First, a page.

It Wasn’t A Graduation, But It Was Lovely.

Yesterday was my daughter’s last day at her infant school. She has been there for three years, and has been happy there almost all the time.

To mark the end of their time at the school they held a special leaver’s assembly. It was a simple affair. Once all the parents and other children were seated there was a procession of each of the children down the aisle of the church (it is a Church of England school), while their teacher said something about what sort of pupil they were, and what their memories of the child would be. It was very sweet, each child wearing a hand made cardboard mortar board.

I’m very glad to say that the school wasn’t silly enough to use terms like graduating, graduation or graduate. These are seven year old children who are leaving one school and moving on to another. They have come a long way in the time they have been at their current school, but they have a long way to go as well.

The wonderful parts of the whole event were:

  • The understandably proud look on each child’s face as the proceeded down the aisle while the teacher sang their praises.
  • The multiple photo opportunities for individual children, groups of friends and families.
  • The fun ‘throw your hats in the air’ photo opportunity.
  • The chance to say hi to the former teachers that the children had had, but who had moved on in the interim.
  • A yearbook full of wonderful memories and sweet biographies. The spelling is sometimes hilarious due to the use of phonetics, but the sentiments ranged from sweet, through funny to full of pathos and almost heart breaking sadness.

A new, exciting, and sometimes scary adventure awaits the children who left the school yesterday, but a great deal has been done to prepare each child for a bright future.


Linux To The Rescue.

One of my common post types is a big up for Linux, but I can’t help feeling that this one is worth it.

Here at work I was presented with an old, battered laptop whose owner had schlepped around the world with it. It was refusing to start, and the request was to help extract important data before it became inoperable forever.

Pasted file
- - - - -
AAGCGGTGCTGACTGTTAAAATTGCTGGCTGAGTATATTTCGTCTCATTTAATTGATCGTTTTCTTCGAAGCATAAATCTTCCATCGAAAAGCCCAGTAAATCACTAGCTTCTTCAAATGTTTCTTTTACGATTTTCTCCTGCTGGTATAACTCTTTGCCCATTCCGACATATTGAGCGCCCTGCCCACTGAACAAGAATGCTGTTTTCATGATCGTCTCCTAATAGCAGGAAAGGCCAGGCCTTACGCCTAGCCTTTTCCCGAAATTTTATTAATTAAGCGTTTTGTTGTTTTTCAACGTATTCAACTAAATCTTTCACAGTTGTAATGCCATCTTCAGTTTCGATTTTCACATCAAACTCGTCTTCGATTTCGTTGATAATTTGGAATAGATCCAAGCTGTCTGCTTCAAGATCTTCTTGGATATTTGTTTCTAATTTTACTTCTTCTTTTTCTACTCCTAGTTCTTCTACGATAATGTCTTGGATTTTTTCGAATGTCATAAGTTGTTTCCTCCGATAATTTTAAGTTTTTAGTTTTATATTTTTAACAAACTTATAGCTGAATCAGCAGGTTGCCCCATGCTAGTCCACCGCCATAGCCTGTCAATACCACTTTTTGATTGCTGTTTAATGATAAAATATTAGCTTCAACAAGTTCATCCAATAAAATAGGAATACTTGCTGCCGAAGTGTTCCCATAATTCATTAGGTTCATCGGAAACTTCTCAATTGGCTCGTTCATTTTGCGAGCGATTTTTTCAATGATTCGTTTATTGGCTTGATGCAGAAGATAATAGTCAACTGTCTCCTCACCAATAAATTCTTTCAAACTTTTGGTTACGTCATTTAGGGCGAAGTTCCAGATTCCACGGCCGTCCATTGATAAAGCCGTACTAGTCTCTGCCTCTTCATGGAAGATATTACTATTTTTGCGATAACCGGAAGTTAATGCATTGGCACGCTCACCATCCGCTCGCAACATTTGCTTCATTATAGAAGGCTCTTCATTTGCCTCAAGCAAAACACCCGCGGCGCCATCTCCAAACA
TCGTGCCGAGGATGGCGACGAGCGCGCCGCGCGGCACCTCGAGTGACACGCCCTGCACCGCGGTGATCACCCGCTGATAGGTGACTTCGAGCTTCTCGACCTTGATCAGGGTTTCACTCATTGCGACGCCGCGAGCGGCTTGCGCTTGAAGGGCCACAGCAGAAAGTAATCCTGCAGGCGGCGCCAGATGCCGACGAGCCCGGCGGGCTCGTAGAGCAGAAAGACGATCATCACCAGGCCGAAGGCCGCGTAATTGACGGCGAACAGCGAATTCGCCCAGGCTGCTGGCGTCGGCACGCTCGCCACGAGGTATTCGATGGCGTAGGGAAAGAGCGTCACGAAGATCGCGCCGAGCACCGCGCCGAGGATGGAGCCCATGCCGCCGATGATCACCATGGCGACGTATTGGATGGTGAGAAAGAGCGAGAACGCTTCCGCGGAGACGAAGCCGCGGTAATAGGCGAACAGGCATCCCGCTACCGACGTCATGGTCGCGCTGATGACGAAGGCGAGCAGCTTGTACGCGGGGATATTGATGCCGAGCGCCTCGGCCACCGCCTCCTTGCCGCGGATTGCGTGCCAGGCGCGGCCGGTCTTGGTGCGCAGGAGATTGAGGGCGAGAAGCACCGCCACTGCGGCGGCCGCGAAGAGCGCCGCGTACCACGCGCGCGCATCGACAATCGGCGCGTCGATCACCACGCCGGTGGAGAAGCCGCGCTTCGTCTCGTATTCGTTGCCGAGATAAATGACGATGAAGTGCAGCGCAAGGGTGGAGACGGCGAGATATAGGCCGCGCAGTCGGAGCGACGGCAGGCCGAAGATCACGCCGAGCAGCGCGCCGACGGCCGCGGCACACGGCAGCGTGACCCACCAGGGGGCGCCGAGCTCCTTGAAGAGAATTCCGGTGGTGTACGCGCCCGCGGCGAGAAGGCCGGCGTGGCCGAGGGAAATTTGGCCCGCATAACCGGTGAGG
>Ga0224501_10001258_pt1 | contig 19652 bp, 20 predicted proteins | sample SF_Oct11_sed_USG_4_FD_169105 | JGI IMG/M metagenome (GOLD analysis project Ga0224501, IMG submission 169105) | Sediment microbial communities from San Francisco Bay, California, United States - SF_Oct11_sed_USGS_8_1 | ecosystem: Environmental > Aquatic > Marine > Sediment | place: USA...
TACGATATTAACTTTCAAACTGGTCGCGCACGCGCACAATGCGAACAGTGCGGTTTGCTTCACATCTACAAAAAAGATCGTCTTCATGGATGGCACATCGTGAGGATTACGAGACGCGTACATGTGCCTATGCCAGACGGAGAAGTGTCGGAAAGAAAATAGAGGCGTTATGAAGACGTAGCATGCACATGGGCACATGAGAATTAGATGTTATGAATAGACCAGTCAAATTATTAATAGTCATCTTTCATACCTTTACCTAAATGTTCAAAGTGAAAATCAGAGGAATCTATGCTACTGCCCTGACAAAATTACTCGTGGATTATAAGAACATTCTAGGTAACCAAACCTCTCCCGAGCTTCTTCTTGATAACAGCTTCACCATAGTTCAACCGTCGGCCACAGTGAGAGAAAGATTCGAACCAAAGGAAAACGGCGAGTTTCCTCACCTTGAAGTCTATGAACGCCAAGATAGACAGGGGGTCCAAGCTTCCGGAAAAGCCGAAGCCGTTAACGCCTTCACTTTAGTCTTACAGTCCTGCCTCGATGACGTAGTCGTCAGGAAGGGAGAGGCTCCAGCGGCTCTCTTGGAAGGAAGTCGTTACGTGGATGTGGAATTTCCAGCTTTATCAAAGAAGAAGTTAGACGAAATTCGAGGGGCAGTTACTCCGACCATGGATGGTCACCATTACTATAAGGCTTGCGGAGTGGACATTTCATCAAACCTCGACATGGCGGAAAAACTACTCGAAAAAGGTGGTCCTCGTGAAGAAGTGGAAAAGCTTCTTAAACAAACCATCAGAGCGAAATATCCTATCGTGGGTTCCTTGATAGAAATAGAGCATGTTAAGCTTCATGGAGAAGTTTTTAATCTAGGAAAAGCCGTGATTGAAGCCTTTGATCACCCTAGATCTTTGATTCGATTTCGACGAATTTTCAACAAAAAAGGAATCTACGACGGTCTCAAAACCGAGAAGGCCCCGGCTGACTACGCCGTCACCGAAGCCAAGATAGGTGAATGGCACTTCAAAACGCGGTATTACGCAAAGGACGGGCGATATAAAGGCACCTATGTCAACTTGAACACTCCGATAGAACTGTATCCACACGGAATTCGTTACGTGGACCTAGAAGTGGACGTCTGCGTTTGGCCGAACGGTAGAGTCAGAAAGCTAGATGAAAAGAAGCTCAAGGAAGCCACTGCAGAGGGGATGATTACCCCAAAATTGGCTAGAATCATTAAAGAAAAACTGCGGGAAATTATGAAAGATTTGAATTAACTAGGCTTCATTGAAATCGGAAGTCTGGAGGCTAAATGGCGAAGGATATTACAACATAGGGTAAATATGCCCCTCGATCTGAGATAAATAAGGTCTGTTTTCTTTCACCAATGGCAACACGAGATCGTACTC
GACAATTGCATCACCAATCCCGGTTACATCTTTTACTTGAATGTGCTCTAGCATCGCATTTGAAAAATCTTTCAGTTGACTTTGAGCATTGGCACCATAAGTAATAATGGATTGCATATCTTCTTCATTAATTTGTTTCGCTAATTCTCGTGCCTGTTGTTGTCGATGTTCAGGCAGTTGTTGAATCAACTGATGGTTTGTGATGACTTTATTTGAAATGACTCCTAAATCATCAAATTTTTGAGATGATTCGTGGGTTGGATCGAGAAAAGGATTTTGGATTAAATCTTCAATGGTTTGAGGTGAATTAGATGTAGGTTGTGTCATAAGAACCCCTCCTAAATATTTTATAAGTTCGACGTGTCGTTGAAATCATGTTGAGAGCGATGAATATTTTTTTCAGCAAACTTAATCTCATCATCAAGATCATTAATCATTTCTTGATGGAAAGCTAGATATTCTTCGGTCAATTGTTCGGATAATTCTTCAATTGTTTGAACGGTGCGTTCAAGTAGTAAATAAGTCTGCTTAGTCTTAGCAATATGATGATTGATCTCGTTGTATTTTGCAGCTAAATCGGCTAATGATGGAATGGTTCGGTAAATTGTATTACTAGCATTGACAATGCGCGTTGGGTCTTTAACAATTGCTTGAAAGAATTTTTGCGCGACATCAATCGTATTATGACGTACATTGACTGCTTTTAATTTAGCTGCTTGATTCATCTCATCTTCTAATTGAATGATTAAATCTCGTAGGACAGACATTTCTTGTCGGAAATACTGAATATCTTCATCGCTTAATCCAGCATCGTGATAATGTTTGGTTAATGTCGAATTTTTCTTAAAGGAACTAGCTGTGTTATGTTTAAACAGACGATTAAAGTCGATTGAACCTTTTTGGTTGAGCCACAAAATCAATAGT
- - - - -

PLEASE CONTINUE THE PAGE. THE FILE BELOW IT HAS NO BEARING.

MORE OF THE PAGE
In the early stages I got lucky and managed to get the computer to boot successfully into Windows. However, the success was short lived, and the system froze, displaying a classic blue screen of death.

The next approach was to try and clone the data from the system using CloneZilla. I created a bootable USB stick, restarted the machine and began cloning the partitions. Unfortunately the two important partitions kept on throwing errors on particular sectors and stopping the cloning process in its tracks. And as the system discs were all using NTFS I wasn’t able to attempt any kind of on-the-fly repairs.

In the end, I got a live CD version of a low resources Ubuntu (Lubuntu, using the LXDE window manager) and booted the system with that. The boot process was seamless and the window manager started without a problem. I then used the command line and some Linux know-how to mount the Windows hard drive and an external hard drive provided by the user. Then it was just a matter of finding the data that the user wanted saved and copying it using the normal file system manager.

It has taken a while. The USB interface on the machine is slow, and data reading from the hard drive seemed sluggish, but it has worked well, and all of the users data is now safe.

It is worth noting that when I say ‘Linux know-how’ then it makes it sound simpler than it was. I realised this when the user asked whether it would be possible for me to tell her how to mount the discs if she needed to do. I started to explain the process, then realised (prompted by the way her eyes were glazing over) that while it is obvious to a long term Linux user it might as well be in a foreign language to a new user. Worse than that, when I tried some Google-Foo I wasn’t replete with good explanations that way either. I’m not sure if this is a failing of my Google-Foo or a gap in the otherwise excellent on-line documentation.

Book Review: Zombie Crusade – J.W. Vohs and Sandra Vohs.